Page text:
Raab Rubbishes Dominic Cummings' Claim The PM Lied To Parliament About Parties

·4 min read
Raab has denied there was a culture of drinking in Downing Street, saying people worked
Raab has denied there was a culture of drinking in Downing Street, saying people worked

Dominic Raab has denied Boris Johnson lied to parliament about a party held in Downing Street during lockdown — dismissing the latest claims by Dominic Cummings as “nonsense”.

Johnson’s former chief adviser has said he warned the prime minister that a No.10 party on May 20, 2020 — which is now the subject of an investigation by senior civil servant Sue Gray — “broke the rules”.

In a blog post on Monday, Cummings said the PM “waved it aside” when he raised concerns over an email sent to 100 people by his principal private secretary, Martin Reynolds, to the now infamous “bring your own booze” event in the Downing Street garden.

“The events of 20 May alone, never mind the string of other events, mean the PM lied to parliament about parties,” Cummings wrote.

“Not only me but other eyewitnesses who discussed this at the time would swear under oath this is what happened.”

But deputy prime minister Raab said any suggestion that Johnson lied about the party was “nonsense”.

Downing Street also issued the statement: “It is untrue that the prime minister was warned about the event in advance. As he said, he believed implicitly that this was a work event.”

Earlier this month Johnson admitted he attended the May event for 25 minutes, believing it to be a “work event” which “technically” could have been within the rules. He was forced to apologise to the House of Commons about his attendance and admitted: “With hindsight I should have sent everyone back inside”.

Asked by Times Radio whether it could spell “the end” of Johnson it if could be proved that he lied about his knowledge of the party, Raab replied: “The suggestion that he lied is nonsense.

“He’s made it very clear to the House of Commons that questions on this, that he thought it was a work event and of course, Sue Gray is looking into all of this, so I’m not going to start commenting on every little snippet that is further trailed in.

“That’s precisely why we have a proper investigation. And there’ll be full transparency when it reports.”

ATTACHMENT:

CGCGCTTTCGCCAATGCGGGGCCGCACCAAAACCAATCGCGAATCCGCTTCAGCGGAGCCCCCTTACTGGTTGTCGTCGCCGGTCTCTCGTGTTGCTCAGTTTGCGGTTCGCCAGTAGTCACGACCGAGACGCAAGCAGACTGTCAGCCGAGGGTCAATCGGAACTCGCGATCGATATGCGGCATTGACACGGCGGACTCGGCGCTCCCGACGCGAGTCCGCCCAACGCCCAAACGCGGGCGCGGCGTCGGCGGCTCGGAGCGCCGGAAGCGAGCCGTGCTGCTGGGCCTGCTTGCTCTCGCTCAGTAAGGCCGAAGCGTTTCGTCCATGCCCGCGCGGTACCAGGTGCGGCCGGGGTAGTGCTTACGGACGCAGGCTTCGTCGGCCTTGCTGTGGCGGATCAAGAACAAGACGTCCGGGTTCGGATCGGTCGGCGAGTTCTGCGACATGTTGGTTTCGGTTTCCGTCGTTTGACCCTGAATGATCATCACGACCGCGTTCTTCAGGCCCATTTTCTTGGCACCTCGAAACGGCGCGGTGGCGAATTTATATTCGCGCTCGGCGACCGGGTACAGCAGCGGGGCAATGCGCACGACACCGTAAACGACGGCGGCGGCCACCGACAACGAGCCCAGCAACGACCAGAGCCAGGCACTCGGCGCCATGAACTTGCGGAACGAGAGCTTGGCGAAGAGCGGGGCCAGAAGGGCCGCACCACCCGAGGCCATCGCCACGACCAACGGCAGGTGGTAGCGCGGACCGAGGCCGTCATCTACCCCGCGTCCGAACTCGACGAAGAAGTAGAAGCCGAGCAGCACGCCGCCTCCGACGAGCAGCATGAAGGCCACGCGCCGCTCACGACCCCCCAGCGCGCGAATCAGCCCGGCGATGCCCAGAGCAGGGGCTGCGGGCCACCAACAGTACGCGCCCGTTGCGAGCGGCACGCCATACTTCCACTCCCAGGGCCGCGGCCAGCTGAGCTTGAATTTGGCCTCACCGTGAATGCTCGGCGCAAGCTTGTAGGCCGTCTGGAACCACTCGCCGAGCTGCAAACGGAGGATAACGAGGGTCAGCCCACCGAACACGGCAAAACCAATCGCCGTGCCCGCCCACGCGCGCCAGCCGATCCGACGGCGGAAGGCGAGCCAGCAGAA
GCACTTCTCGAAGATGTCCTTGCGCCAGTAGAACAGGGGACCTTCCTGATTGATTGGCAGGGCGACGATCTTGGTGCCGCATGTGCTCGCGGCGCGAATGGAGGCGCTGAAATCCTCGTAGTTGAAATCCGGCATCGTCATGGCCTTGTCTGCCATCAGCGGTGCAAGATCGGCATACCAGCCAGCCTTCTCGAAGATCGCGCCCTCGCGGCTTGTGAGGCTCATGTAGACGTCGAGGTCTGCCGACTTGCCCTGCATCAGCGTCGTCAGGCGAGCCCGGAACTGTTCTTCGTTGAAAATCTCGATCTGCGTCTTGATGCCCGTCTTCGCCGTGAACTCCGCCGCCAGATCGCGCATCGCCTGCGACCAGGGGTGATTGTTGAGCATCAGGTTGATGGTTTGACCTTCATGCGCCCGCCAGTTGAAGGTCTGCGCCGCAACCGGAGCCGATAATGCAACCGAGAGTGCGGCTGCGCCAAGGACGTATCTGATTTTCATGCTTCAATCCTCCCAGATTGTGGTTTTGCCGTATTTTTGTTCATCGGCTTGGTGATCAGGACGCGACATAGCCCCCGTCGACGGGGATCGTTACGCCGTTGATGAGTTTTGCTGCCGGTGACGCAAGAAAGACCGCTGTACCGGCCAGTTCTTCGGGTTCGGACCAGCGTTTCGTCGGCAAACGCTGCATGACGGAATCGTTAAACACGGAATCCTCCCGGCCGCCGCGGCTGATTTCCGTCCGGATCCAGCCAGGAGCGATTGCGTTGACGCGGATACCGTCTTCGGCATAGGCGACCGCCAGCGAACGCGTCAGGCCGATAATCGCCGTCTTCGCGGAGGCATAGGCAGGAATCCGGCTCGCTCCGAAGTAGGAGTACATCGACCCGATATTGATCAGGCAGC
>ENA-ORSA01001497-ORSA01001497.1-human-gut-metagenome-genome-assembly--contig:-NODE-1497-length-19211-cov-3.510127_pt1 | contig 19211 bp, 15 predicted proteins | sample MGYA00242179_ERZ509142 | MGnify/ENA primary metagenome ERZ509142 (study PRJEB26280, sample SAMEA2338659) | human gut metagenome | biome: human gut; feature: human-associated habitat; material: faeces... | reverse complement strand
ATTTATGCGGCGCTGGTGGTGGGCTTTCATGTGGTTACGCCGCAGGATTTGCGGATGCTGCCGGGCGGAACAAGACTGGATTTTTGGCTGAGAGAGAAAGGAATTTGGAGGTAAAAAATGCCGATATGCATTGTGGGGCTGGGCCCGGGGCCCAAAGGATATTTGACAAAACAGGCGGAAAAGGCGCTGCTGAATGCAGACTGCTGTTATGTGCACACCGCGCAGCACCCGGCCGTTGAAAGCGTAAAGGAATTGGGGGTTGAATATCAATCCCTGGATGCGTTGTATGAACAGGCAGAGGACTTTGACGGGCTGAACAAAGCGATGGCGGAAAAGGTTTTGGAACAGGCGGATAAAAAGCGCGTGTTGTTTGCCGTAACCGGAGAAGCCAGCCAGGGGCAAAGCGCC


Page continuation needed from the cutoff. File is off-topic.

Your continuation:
In his blog post, Cummings said he had warned Reynolds that his emailed invite to staff “broke the rules”.

“Amid discussion over the future of the Cabinet Secretary and PPS himself, which had been going on for days, I said to the PM something like: ‘Martin’s invited the building to a drinks party, this is what I’m talking about, you’ve got to grip this madhouse’,” the former adviser wrote.

“The PM waved it aside.”

Raab, who is also the justice secretary, attempted to dodge questions over whether Johnson would be forced to resign if it transpired he had lied to parliament about the parties and any advance knowledge of them.

The ministerial code states that those “who knowingly mislead parliament will be expected to offer their resignation to the prime minister”.

After several attempts to reject questions as “hypotheticals”, Raab told the BBC Radio 4′s Today programme that deliberately lying to parliament would “normally” be a resigning matter.

“If it’s lying, deliberate in the way you describe, if it’s not corrected immediately, it would normally, under the ministerial code and the governance around parliament, be a resigning matter,” he said.

Cummings’ latest claims are likely to add further pressure on Johnson, who is already facing calls to resign by some of his own MPs.

Over the weekend, Tory MPs spoke of how they have received hundreds of emails form angry constituents over the party scandals.

Raab insisted that Johnson has been “straightforward” with parliament about the parties but acknowledged the level of public anger at “any perception of double standards”.

“There is some frustration and people feel there is an issue of double standards,” he told Sky News.

He said that while he had not seen evidence of a drinking culture in No.10, he could understand why people who were working “extremely long hours” might have a drink at the end of the evening.

Raab later tried to deny “speculation” that the May 20 “party” was held in his honour — accidentally appearing to admit that the May 20 event was in fact a “party”.

Sky’s Kay Burley interjected: “So it was a party on 20 May, then?”

Raab replied: “No...no.”

“You referred to it as a 20 May party!”

“No, no, no, this is the claim that was made, and it was nonsense, I wasn’t invited, and I didn’t attend.”

This article originally appeared on HuffPost UK and has been updated.

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